As cotton price tumbles during pandemic, farmers worry the state support they rely on to grow food in a warming climate will dry up
By Soumaila Diarra
BAMAKO, June 16 (Thomson Reuters Foundation) - For years, Mali's government has helped Yacouba Kone pay for the fertiliser he uses on his cotton crop - as long as he also devotes some of his land in the south to growing cereals.
In Mali, cotton and food are closely linked: To hold the country's spot as one of Africa's top cotton producers and keep its people fed, cotton farmers get state subsidies on the condition that they also cultivate crops like corn and millet.
That support has made it possible for farmers to access some of the resources they need to adapt to the effects of climate change, such as buying fertilisers to enrich nutrient-depleted soil and using drought-resilient seeds.
But now Mali's food production is under threat as the economic fallout from the coronavirus pandemic has sent the price of cotton plummeting, farmers warn, leaving them unable to afford key climate-smart inputs, even with government help.
The West African nation has recorded about 1,860 cases of COVID-19 and just over 100 deaths from the respiratory disease, according to a Reuters tally.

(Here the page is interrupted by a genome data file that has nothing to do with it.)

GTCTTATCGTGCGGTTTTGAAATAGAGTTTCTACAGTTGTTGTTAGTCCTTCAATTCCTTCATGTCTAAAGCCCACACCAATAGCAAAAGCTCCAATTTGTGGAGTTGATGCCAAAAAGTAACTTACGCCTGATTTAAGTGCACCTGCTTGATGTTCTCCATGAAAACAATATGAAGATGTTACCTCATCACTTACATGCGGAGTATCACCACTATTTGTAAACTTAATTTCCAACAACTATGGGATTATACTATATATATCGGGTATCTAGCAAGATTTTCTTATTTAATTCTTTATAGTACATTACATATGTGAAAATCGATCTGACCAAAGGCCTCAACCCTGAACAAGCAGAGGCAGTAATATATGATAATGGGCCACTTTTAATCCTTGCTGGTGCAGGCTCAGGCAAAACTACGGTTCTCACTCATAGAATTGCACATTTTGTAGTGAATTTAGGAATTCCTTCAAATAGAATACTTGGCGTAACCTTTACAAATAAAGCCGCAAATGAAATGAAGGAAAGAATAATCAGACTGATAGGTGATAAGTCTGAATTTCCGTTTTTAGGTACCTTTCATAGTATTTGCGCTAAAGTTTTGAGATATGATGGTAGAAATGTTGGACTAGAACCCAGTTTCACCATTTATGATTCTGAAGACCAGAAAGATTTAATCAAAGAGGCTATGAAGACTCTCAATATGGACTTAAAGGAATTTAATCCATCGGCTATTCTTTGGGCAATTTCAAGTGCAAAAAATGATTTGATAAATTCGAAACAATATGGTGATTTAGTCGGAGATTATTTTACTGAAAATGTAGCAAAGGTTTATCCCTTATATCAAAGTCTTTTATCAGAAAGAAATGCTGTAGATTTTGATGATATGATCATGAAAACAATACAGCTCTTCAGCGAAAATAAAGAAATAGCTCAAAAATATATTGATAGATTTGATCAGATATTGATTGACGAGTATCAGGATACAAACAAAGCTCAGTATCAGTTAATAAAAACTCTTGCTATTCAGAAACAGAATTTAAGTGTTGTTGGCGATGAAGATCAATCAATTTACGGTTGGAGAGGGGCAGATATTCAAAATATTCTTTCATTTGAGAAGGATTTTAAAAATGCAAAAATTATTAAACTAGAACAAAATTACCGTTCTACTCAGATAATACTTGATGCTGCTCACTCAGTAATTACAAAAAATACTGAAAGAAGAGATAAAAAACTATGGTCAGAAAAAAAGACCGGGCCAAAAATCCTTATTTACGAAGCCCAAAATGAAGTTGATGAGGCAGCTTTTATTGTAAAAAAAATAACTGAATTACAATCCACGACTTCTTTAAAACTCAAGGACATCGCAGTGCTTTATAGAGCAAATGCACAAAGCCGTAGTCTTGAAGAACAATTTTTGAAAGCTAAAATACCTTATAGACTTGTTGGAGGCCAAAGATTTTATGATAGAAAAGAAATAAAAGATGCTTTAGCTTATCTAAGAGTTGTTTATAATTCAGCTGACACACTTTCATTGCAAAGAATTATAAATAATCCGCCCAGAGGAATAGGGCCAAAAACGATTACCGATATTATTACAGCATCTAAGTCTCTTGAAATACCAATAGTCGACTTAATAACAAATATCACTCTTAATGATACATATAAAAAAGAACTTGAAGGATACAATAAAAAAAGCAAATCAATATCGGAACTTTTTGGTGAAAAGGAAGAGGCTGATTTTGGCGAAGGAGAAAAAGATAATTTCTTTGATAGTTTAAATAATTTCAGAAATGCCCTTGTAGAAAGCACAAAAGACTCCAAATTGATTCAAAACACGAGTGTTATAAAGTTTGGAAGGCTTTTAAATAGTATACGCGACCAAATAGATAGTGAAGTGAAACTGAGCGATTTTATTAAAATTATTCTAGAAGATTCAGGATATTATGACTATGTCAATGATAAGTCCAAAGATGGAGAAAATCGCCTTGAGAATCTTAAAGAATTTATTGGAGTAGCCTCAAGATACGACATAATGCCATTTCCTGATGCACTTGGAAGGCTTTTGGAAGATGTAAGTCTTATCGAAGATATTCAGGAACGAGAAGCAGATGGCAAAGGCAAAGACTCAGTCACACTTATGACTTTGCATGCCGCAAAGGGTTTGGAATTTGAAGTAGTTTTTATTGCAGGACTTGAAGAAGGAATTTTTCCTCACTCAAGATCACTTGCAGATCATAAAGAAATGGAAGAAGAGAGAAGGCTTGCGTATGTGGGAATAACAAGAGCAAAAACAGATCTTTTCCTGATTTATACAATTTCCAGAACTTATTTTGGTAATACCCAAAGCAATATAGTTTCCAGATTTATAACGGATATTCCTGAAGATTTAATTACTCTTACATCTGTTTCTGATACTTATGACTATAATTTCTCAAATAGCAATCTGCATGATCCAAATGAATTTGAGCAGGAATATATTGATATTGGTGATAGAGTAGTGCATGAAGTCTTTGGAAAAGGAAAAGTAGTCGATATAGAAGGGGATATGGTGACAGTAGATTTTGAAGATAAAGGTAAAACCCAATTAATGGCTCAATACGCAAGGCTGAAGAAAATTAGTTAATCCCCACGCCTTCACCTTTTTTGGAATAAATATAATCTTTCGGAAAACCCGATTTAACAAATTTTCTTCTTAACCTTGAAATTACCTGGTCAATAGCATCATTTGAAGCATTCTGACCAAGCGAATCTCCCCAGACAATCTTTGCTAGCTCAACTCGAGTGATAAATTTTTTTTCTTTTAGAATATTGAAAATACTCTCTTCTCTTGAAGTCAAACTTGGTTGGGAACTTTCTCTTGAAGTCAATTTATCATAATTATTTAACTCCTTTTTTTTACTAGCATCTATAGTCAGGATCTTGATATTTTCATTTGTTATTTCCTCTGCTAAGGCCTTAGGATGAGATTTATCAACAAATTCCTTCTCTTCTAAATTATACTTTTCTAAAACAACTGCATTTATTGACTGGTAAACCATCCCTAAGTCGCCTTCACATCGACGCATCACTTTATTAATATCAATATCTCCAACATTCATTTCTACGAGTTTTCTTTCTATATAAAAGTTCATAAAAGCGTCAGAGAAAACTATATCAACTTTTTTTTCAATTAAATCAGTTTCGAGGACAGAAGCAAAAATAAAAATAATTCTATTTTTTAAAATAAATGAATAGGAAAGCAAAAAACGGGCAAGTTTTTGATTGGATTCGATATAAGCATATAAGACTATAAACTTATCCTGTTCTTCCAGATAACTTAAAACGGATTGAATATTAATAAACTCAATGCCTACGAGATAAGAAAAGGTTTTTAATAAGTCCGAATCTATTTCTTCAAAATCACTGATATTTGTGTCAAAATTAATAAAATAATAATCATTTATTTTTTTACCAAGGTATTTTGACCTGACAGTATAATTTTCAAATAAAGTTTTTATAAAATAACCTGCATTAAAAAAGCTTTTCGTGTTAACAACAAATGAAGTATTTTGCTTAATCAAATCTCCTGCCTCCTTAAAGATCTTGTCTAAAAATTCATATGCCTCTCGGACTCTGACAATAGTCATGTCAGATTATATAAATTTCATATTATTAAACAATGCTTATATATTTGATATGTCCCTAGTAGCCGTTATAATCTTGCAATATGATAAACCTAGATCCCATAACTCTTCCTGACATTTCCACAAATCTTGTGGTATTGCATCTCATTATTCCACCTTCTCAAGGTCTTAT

As Mali's leaders focus on buying hospital equipment and rescuing small businesses, farmers say not enough is being done to shore up the agricultural sector, leaving it at the mercy of climate change and the pandemic.
Kone said the state-owned Malian Company for Textile Development is now paying around 25% less for the cotton it purchases from him and other farmers.
All the cereals they produce, including corn and millet, depend on the fertilisers they buy with cotton proceeds, said Kone, who lives in the Kadiolo region, one of the country's major grain-producing areas.
"If the state does not take urgent measures to support farmers, the coronavirus will jeopardise food security," he said.
Oumar Tamboura, Mali's national director for agriculture, acknowledged that the pandemic had resulted in a significant drop in income for the "vast majority" of small-scale farmers, mainly due to difficulties in marketing some of their products.
The 3.5 million farmers making up Mali's cotton industry produced 700,000 tonnes of cotton and more than 10 million tonnes of cereals in the 2019/2020 season, according to farmers' organisations.
Since the start of the coronavirus pandemic, the price of cotton - traditionally a high earner for farmers - has dropped from 275 West African francs (about $0.50) per kilo to 200 francs.
While the price of cotton falls, the cost of fertiliser is rising as lockdown measures limit the supplies that can be shipped in from China.
Farmers say the price of a 50-kilo bag of fertiliser has jumped by a third over the past year to 18,000 West African francs ($16) today.
As a result, Kone said, many Malian farmers are already struggling to pay back loans and are afraid to spend any more on boosting production, because it would put them deeper into debt.